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22 March 2014

Indiana Jones magic in Petra


Established as early as 312 BCE as the capital city of the Nabataeans, it's Jordan's most-visited tourist attraction. It lies on the slope of Jebel al-Madhbah (identified by some as the biblical Mount Hor) in a basin among the mountains which form the eastern flank of Arabah (Wadi Araba), the large valley running from the Dead Sea to the Gulf of Aqaba. 

Petra has been a UNESCO World Heritage Site since 1985.
 
The site remained unknown to the Western world until 1812, when it was discovered by Swiss explorer Johann Ludwig Burckhardt. 

UNESCO has described it as "one of the most precious cultural properties of man's cultural heritage". Petra was chosen by the Smithsonian Magazine as one of the "28 Places to See Before You Die" and with reason.


The treasure
If you visit Petra you will notice some Roman influence, this is because the city was part of the Roman Empire at around the 100 CE. A Roman Road flanked by columns on either side is the most clear example of their architecture. After the take over by the Romans the city lost its glow and slowly declined.  
You will be impressed by the size of the city yet experts believe that only 15% has been uncovered while the rest still lies underground or hidden.


Houses carved on the stone

Petra was made famous by a series of movies featuring various parts of the city, particularly the Treasure which made a critical appearance in Indiana Jones and the Last Crusade. Other movies featuring Petra are Arabian Nights, Passion in the Desert, Mortal Kombat: Annihilation, Sinbad and the Eye of the Tiger, and Transformers: Revenge of the Fallen.




A well known book written by a New Zealand woman who married a Bedouin and moved to his cave is a heart-warming tale of recent Petra's history. She is the only ever Westerner to have lived in Petra and her story is interesting and a reminiscense of an old culture and heritage.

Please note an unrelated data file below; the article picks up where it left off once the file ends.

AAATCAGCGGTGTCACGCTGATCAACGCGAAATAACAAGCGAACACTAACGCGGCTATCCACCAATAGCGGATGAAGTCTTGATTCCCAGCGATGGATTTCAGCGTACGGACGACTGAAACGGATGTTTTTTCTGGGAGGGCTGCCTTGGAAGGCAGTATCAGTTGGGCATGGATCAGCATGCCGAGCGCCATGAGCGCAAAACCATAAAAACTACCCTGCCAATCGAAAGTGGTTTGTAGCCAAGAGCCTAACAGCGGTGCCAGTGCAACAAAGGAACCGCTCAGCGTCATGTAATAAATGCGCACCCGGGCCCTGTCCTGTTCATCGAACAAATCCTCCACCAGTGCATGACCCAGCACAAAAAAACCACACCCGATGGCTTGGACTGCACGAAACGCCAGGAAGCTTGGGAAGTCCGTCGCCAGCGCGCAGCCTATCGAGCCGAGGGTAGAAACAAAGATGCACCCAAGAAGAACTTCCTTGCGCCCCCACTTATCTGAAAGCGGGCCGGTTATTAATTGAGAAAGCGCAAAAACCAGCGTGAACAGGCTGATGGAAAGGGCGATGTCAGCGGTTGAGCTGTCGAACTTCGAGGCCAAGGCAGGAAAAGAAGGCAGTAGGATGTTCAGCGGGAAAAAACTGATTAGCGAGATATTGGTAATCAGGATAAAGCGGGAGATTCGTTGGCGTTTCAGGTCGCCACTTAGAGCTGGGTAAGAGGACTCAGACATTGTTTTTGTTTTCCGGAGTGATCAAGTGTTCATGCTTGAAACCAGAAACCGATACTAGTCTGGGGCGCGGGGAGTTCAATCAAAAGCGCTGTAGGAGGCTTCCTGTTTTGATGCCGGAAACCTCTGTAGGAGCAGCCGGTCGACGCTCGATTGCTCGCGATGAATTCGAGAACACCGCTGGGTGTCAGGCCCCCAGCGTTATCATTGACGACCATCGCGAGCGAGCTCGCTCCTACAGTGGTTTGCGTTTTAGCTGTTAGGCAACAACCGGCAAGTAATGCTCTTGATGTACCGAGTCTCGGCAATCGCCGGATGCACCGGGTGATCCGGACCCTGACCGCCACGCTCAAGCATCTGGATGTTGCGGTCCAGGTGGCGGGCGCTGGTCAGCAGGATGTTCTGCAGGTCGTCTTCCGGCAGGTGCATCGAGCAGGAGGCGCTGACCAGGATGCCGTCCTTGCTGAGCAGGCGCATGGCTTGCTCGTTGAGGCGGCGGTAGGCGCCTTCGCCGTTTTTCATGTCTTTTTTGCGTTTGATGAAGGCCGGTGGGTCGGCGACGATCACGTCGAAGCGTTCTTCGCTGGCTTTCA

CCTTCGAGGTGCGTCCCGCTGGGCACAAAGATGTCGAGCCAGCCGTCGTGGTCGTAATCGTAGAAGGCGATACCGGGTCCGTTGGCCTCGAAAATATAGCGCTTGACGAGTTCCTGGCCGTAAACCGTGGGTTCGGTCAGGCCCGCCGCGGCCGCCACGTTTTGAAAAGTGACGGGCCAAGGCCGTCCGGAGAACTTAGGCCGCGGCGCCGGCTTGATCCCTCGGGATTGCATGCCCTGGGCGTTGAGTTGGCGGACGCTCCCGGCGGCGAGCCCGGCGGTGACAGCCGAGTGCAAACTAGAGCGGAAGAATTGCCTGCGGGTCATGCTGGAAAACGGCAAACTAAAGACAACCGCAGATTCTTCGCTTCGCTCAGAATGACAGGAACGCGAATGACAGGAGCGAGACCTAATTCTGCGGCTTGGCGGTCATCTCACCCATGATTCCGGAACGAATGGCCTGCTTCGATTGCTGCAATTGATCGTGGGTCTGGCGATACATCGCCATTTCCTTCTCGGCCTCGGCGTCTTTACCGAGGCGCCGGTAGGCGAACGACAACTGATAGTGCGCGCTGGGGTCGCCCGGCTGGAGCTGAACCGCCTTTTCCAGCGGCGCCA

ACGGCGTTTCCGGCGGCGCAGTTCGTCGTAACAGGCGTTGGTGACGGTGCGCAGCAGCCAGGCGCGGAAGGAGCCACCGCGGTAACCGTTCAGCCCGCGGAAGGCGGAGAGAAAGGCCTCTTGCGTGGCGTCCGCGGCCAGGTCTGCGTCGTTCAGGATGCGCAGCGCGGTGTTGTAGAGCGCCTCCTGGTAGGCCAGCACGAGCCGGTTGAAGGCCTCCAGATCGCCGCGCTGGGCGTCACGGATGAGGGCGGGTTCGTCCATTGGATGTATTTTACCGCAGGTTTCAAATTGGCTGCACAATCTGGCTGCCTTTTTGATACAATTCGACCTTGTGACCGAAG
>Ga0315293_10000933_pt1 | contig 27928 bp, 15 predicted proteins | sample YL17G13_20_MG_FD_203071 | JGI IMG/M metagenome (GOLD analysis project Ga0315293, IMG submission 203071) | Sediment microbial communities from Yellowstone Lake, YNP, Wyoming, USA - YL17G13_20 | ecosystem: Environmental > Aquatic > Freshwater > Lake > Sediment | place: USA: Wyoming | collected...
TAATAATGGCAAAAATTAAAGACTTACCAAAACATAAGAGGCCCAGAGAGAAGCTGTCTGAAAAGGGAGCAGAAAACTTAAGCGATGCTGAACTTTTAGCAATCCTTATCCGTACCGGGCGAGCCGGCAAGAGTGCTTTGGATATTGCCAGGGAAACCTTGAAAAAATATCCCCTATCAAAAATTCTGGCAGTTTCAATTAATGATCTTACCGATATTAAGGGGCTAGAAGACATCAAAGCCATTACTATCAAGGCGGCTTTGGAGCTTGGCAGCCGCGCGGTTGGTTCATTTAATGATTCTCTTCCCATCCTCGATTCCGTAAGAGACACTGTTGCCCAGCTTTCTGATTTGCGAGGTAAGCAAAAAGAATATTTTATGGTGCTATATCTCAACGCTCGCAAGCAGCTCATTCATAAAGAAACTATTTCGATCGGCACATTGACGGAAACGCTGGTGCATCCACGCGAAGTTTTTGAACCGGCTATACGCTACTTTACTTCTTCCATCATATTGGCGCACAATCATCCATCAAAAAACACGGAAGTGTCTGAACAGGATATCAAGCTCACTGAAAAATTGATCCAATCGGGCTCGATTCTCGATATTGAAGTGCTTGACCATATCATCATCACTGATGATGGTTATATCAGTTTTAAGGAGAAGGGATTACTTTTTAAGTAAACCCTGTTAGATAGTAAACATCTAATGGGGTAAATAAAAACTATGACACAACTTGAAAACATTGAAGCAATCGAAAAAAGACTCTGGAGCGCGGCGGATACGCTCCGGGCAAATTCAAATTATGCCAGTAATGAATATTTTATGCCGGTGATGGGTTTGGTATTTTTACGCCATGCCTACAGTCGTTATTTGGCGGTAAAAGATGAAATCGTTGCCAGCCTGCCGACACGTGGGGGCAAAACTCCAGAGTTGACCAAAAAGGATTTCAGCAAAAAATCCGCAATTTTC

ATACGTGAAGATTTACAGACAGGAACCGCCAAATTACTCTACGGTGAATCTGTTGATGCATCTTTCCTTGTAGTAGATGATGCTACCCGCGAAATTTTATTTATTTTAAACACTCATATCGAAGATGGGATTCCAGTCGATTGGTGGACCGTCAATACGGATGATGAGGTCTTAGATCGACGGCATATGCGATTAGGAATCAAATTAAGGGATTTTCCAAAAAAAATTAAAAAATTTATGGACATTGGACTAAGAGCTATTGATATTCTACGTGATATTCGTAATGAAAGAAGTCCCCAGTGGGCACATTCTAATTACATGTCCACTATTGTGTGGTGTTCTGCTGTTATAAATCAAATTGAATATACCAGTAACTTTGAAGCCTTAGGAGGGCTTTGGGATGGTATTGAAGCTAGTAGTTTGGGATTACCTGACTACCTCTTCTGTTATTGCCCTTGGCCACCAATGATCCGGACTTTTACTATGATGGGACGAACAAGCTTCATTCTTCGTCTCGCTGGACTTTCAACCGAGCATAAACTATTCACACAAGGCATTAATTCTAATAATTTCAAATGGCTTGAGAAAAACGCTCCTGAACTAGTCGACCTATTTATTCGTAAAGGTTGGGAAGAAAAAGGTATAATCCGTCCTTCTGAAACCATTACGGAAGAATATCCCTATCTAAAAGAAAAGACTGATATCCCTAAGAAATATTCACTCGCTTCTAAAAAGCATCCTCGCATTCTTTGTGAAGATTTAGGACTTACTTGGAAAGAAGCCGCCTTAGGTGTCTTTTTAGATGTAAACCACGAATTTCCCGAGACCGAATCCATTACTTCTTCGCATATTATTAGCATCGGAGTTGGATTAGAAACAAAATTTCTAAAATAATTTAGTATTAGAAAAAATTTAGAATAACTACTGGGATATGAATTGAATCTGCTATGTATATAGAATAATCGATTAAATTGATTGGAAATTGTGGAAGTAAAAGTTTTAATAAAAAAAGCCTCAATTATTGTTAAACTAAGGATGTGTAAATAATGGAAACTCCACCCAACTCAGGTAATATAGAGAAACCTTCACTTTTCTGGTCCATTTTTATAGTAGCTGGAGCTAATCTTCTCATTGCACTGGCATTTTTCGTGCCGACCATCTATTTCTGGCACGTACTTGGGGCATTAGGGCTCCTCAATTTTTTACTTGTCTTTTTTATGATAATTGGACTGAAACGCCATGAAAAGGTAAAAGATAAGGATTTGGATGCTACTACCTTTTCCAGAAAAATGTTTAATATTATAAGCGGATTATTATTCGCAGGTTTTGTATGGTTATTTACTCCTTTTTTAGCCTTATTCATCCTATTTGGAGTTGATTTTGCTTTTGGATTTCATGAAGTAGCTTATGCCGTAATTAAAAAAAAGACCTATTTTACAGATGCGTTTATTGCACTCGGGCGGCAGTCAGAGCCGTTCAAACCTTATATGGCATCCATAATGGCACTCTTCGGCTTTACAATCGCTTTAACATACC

The details

 

How to get there

Amman is well connected from Europe and from all Middle Eastern Cities through Royal Jordanian and most of the international airlines. Once there, you need a car and although you could drive on your own a driver should help. They should not be too expensive (around 200USD for a day)

 

Best Time to visit

Jordan can be very hot in the summer months and because Petra is in the desert temperature soar. Don't get fooled by Jordan's MIddle East status - winters can be cold. As with most seasonal destinations the best months are spring and autumn. If you can, avoid weekends when local flock to the ruins and you may find yourself surrounded by others at all times. Try to also avoid other peak times such as school holidays in Europe like Easter


Where to stay

I stayed at the Movenpick Resort which is right at the entrance to the ruins. If you don't have time or don't want to spend a night there you can also visit it on a day's trip but you would then miss Petra at night. There are other hotels in the area but the Movenpick is the best positioned. The city outside of the ruins is not too big so if you have to walk it may not be more than 20min most likely.

 

How to get around

Jordan is a small country (3h drive from East to West) making it an easy country to travel and it is packed with wonders: Petra, the Dead Sea, several Roman remains, Amman's ampitheater... Petra is only around 2h from Amman.  

 

What to do

Jordanian people are extremely friendly and very open, a true example of Arabian hospitality. I would personally recommend hiring a guide because most of the sites are not sign posted and you would miss the interesting tales of the city. Although you can get a good feeling for the city on just a day, the complex is so large that you could spend days wandering it's rose stones. I was there 3 times and still think it is a place worth returning to. Its magic and mysteries will forever call you back! Apart from visiting the ancient city there is not much more to do in the area but check out their website for occasional concerts, night shows and theatre plays.

 

Practicalities

  1. Wear walking shoes, they are the only way to visit the ruins unless you decide to take a donkey
  2. Take a donkey to go up the hill to the upper temples, they are much less visited and you may have them to yourself
  3. Don't miss the night show!
  4. Bring a hat, there is virtually no shade in the entire complex and the Middle Eastern sun is blazing hot
  5. Beware of touts, unfortunately cheap souvenirs and a wide range of people trying to sell you from camel rides to small replicas are everywhere

MY TIP

Stay to see the sun set. the rose/orange/red colour of the stone is so magnificent at sunset you will never forget the sight